What is a Brake Mechanic?

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  • Written By: Cassie L. Damewood
  • Edited By: Jenn Walker
  • Last Modified Date: 26 November 2019
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A brake mechanic is the person who analyzes automotive brake problems and repairs or replaces them based on her conclusions. Depending on the condition of the brakes, she decides which parts need replacement or repair. She also regularly maintains the brake system to manage its performance and ensure its safety.

Different motor vehicles require specific braking systems depending on their size, weight and engine types. A brake mechanic is normally required to know the different braking systems and how they operate. Distinct systems may be used for semi-trailers, trucks, cars and buses.

After diagnosing the problem, a brake mechanic tests the parts of the system. These include the disc, drum or power brake system parts. Based on the condition of the parts, she determines if the brakes are eligible to be repaired or overhauled.

If the brakes are in very poor condition, they may need to be replaced by the mechanic. This replacement includes her servicing or repairing the hydraulic or air braking mechanisms. Based on the model and year of the vehicle, electric or electronic anti-locking systems may require repair or replacement. All the service procedures the brake mechanic performs commonly involve grinding, bonding friction materials to the brake surfaces, and the machining of brake disc rotors and drums.


A competent brake mechanic normally has excellent analytical, mechanical and technical skills. She should be able to clearly communicate to her customers what the brake problems are and how she will correct them. Being able to clearly explain the written quote to the customer is important. A person in this position should also be able to work equally well independently or as part of a professional team of mechanics.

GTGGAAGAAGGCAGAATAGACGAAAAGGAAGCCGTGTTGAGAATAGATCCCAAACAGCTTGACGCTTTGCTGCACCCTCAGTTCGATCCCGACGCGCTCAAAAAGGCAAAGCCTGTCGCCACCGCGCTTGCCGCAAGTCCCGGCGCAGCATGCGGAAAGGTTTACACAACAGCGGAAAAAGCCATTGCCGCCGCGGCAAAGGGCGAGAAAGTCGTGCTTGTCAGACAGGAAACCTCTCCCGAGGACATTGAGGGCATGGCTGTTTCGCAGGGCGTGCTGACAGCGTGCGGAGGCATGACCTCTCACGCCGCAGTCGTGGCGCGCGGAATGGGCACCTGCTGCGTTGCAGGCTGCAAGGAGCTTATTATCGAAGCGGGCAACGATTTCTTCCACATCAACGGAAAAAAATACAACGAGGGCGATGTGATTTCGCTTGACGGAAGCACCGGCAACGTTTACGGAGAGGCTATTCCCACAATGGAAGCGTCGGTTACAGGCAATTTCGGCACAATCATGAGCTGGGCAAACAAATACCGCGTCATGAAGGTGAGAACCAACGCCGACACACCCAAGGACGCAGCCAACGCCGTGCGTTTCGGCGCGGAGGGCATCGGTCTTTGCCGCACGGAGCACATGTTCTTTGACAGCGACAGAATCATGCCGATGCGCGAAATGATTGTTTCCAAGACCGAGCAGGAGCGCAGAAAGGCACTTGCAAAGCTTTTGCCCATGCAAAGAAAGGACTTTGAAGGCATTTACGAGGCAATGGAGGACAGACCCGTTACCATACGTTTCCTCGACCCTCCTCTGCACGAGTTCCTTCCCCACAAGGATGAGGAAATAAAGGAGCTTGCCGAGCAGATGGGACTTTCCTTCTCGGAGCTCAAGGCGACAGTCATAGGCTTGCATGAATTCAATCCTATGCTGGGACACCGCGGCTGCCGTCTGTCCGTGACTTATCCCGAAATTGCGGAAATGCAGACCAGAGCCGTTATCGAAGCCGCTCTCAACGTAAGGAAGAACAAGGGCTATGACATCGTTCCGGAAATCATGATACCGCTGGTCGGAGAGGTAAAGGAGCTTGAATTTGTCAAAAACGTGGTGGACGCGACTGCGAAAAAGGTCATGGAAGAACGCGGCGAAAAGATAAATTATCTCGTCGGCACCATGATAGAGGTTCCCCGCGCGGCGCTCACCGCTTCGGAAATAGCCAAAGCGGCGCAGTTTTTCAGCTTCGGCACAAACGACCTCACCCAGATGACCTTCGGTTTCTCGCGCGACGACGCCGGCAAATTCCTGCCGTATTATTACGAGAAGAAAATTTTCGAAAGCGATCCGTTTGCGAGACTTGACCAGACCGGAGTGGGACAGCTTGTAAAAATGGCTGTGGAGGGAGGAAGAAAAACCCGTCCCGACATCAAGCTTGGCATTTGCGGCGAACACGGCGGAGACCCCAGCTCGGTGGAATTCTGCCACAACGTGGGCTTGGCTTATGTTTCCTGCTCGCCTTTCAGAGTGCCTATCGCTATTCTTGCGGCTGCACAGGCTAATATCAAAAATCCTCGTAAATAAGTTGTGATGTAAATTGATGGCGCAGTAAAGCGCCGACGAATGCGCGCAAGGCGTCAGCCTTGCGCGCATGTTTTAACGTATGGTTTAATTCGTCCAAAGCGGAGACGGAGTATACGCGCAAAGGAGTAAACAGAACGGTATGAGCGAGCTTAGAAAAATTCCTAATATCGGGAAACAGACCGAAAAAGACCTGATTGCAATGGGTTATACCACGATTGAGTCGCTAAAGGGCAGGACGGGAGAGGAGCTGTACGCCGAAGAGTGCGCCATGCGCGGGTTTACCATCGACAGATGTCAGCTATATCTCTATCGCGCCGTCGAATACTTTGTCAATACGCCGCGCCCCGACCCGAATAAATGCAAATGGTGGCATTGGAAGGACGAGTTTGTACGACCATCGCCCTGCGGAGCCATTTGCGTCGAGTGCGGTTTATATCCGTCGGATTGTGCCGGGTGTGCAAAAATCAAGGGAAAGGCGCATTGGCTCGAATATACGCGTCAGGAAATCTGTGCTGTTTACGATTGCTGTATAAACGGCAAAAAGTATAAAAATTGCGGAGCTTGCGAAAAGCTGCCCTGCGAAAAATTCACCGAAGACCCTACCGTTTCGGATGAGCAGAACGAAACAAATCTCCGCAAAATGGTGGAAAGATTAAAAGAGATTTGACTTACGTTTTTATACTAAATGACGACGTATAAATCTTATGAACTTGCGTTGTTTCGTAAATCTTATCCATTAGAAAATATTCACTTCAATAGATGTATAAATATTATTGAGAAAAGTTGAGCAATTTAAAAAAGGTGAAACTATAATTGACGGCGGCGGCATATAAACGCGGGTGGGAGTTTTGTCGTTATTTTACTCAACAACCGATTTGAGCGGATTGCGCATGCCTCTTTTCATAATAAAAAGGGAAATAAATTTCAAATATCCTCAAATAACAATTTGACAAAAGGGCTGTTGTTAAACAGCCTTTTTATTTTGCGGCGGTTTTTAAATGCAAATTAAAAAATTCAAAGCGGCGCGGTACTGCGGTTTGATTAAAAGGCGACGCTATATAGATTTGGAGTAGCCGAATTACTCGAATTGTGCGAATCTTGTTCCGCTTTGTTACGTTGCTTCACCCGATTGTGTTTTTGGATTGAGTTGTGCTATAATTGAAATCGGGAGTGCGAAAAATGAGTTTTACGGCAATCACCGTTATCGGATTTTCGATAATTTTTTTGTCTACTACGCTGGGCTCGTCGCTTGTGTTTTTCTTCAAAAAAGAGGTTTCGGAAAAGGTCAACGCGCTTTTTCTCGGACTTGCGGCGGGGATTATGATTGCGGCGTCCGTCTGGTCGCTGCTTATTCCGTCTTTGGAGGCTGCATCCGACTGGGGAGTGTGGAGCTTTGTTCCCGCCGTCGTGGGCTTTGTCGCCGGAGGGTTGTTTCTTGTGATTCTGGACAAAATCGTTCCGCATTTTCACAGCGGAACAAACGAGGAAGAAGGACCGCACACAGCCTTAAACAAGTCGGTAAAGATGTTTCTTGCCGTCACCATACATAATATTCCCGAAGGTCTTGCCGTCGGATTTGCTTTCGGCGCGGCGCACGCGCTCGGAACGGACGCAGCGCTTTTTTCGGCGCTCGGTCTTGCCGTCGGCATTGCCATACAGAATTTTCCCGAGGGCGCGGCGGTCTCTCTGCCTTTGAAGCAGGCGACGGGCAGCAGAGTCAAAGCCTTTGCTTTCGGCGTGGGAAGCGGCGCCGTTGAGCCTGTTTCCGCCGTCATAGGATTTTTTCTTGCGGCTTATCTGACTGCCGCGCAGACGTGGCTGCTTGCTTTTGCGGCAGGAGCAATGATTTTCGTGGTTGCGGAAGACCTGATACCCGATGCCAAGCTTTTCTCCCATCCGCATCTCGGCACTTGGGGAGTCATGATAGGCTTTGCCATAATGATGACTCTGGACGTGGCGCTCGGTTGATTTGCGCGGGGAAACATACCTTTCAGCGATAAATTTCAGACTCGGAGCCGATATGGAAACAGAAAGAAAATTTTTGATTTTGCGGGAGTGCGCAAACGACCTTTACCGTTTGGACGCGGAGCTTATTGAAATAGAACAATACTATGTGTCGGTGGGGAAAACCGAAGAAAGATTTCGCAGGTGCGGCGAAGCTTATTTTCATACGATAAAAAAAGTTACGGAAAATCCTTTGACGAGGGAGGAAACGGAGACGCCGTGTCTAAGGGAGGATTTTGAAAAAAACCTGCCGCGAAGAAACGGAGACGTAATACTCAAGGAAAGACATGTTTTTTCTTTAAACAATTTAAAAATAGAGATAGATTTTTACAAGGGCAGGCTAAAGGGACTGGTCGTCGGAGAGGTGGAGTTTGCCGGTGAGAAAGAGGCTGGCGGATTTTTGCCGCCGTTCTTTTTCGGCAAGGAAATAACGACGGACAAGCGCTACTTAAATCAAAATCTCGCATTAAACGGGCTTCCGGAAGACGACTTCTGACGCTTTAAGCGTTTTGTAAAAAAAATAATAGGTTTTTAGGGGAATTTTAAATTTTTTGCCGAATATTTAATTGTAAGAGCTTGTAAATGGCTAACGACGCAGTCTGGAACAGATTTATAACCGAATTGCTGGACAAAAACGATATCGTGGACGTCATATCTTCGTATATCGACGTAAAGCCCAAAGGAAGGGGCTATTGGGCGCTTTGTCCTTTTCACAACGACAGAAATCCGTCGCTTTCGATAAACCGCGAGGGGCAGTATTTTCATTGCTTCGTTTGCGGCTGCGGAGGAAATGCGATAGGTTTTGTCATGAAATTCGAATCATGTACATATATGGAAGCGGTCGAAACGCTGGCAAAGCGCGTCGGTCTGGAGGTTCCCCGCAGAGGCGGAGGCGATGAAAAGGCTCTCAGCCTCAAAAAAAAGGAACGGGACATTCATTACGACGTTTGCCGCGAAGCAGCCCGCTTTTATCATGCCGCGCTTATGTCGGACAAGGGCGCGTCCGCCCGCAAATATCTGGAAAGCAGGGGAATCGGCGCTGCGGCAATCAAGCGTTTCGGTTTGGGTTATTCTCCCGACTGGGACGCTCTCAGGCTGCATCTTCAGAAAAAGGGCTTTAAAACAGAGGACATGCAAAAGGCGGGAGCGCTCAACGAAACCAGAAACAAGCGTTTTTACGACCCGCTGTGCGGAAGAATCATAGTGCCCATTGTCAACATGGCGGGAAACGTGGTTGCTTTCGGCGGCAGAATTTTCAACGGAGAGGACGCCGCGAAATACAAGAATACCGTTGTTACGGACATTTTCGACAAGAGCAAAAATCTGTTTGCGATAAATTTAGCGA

Following occupational guidelines for workplace safety and health is important for a brake mechanic. She should also properly maintain and store the shop’s tools and equipment. Understanding policies and procedures regarding warranties and guarantees is an important part of her job.

In addition to performing basic brake testing and repair, a brake mechanic may frequently be required to remove and adjust wheels, service steering systems and perform minor electrical system repairs. In some cases, fabricating components and equipment is necessary. This requires skills in thermal cutting and heating as well as in welding and soldering.

An associate’s degree in automotive service technology from a community college or technical institute is normally required to be a brake mechanic. Coursework in these programs usually includes training in electrical systems, steering and suspension and the different types of braking systems and how they work. On-the-job training is commonly part of this degree program.


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